The second reason that the FOMC might want to use price level targeting is that it would serve as an automatic stabilizer for the economy. As I described earlier, when demand is low, inflation tends to be below target. With price level targeting, the FOMC makes up for low inflation by using monetary policy to stimulate higher future inflation and higher future demand. But this prospect of higher future demand is an incentive for businesses to hire and invest more now. Thus, with price level targeting, the FOMC’s anticipated future policy choices automatically offset current adverse shocks."I don't think a switch to price level targeting is likely in the near term. It would (nearly) be a global first. Only the Swedish Riksbank, from 1931-37, has explicitly targeted the price level. The Bank of Canada, an inflation-targeting regime since 1991, seriously considered switching to price level targeting, but decided against it in 2011.
Meanwhile, other Fed officials and researchers claim that in practice, the FOMC has behaved as if it were price level targeting. St. Louis Fed President James Bullard notes that if we take the 1995 price level and project a 2 percent inflation price level path from that point forward, the actual U.S. price level close to this path. Similarly, Dave Altig and Mike Bryan at the Atlanta Fed calculate that "If you accept that the Fed, for all practical purposes, adopted a 2 percent inflation objective sometime in the early to mid-1990s, there arguably really isn't much material distinction between its inflation-targeting practices and what would have likely happened under a regime that targeted price-level growth at 2 percent per annum. The actual price level today differs by only about 0.5 to 1.5 percentage points from what would be implied by such a price-level target." They explain:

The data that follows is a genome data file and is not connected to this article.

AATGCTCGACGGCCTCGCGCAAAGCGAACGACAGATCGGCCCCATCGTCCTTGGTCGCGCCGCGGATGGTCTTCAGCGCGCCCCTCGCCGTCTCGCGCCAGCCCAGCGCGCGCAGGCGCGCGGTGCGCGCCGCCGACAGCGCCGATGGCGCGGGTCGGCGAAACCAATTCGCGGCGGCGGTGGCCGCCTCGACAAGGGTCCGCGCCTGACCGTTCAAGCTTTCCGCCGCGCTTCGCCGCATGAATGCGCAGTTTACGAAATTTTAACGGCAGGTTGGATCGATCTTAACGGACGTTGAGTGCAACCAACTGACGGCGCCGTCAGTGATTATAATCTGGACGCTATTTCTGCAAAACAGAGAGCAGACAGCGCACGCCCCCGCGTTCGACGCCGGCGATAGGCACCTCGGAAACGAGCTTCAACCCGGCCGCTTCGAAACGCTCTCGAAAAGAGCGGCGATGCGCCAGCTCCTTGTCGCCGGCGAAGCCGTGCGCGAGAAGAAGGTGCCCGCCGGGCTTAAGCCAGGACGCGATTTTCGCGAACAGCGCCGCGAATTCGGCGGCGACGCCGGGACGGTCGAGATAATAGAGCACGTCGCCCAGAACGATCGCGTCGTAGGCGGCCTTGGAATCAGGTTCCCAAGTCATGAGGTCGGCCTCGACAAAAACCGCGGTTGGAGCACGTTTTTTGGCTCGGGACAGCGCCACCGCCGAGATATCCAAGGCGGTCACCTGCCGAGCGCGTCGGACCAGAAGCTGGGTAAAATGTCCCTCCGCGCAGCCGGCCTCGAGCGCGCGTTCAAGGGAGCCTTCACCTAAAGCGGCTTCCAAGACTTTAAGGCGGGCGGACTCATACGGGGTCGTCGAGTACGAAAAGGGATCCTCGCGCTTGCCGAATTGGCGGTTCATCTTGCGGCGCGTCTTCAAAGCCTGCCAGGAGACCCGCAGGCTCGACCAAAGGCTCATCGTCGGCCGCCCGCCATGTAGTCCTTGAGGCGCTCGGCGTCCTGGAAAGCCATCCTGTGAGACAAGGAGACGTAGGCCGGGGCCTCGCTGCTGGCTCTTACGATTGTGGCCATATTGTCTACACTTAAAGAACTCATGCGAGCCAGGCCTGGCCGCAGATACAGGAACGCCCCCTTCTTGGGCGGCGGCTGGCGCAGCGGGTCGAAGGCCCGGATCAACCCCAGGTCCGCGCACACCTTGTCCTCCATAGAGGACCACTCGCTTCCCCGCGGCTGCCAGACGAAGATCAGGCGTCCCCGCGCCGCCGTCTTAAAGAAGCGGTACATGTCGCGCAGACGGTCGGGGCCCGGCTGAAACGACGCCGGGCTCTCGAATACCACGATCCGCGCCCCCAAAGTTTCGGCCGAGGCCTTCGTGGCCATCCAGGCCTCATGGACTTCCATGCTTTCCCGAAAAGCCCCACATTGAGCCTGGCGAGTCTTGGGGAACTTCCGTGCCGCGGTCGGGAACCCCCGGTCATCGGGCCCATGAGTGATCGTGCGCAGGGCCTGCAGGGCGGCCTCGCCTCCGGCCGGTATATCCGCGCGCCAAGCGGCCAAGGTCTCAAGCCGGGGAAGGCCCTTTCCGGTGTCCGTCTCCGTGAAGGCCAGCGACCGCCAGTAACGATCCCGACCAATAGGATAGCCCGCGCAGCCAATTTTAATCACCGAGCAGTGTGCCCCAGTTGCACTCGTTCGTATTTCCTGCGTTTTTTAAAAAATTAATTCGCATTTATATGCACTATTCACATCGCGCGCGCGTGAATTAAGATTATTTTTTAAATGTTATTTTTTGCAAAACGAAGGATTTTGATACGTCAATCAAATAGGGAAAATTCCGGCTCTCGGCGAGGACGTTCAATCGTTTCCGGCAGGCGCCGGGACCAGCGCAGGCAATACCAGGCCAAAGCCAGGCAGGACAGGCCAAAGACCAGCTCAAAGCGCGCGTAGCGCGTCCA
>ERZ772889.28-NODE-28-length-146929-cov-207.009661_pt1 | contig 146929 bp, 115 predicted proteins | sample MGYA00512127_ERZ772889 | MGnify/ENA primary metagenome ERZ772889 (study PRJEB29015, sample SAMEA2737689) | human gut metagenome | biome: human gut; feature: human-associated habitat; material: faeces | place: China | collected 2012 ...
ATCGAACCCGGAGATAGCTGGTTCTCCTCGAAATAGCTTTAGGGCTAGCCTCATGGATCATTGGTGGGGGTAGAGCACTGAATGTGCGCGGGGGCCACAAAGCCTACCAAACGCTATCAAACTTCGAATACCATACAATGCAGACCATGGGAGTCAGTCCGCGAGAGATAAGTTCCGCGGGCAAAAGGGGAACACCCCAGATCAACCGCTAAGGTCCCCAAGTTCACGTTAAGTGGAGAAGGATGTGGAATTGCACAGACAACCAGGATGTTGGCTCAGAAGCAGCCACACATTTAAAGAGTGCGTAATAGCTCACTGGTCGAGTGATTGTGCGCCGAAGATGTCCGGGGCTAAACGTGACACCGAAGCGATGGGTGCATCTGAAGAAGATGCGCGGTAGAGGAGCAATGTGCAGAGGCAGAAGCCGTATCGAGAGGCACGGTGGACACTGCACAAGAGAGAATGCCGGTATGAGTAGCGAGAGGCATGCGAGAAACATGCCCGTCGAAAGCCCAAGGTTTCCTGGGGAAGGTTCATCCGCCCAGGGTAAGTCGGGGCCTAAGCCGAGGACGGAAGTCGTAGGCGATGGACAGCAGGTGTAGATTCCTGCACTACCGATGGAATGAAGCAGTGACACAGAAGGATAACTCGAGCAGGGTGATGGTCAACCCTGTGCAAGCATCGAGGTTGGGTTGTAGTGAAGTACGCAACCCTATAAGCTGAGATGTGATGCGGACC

"In principle, there is no reason why a central bank consistently pursuing an inflation target can't deliver the same outcomes as one that specifically and explicitly operates with a price-level target. Misses with respect to targeted inflation need not be biased in one direction or another if the central bank is truly delivering on an average inflation rate consistent with its stated objective."In other words, they are saying that since inflation targeting allows base drift and price level targeting does not, but as long as base drift averages out to zero, there is not much difference. Since the early to mid-90s, the FOMC has approximately balanced out its overshooting and its undershooting of 2% inflation. This is an average over several business cycles, though, so the automatic stabilizer benefits that Kocherlakota mentions would not have been reaped. This also includes the years before the Fed adopted its explicit 2% inflation target. It seems like there was greater willingness to let inflation go above 2% when the target was not explicit. Mark Thoma has noted that comments made by some Fed officials could indicate that the Fed viewed the costs of overshooting and undershooting its target as asymmetric--that the target is actually more of a ceiling. If this is the case, than misses with respect to targeted inflation will likely be biased downward. A shift to treating the target as a true target, with symmetric costs of overshooting and undershooting, and sufficient weight on the employment part of the mandate, may be an easier-to-implement solution than an explicit price-level target.